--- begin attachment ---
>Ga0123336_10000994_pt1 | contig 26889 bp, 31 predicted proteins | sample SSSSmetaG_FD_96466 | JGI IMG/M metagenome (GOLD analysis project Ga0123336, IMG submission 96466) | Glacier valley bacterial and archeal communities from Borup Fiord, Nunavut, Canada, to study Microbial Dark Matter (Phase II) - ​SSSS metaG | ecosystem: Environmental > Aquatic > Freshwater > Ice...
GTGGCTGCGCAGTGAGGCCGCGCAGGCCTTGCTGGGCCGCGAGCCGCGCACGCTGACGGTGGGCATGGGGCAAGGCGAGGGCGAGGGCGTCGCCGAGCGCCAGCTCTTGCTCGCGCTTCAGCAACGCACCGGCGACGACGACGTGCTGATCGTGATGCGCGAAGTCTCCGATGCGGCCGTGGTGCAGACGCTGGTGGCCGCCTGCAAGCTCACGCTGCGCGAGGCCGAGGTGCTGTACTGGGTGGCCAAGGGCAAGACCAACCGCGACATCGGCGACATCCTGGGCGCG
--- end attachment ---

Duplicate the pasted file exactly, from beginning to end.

>Ga0123336_10000994_pt1 | contig 26889 bp, 31 predicted proteins | sample SSSSmetaG_FD_96466 | JGI IMG/M metagenome (GOLD analysis project Ga0123336, IMG submission 96466) | Glacier valley bacterial and archeal communities from Borup Fiord, Nunavut, Canada, to study Microbial Dark Matter (Phase II) - ​SSSS metaG | ecosystem: Environmental > Aquatic > Freshwater > Ice...
GTGGCTGCGCAGTGAGGCCGCGCAGGCCTTGCTGGGCCGCGAGCCGCGCACGCTGACGGTGGGCATGGGGCAAGGCGAGGGCGAGGGCGTCGCCGAGCGCCAGCTCTTGCTCGCGCTTCAGCAACGCACCGGCGACGACGACGTGCTGATCGTGATGCGCGAAGTCTCCGATGCGGCCGTGGTGCAGACGCTGGTGGCCGCCTGCAAGCTCACGCTGCGCGAGGCCGAGGTGCTGTACTGGGTGGCCAAGGGCAAGACCAACCGCGACATCGGCGACATCCTGGGCGCG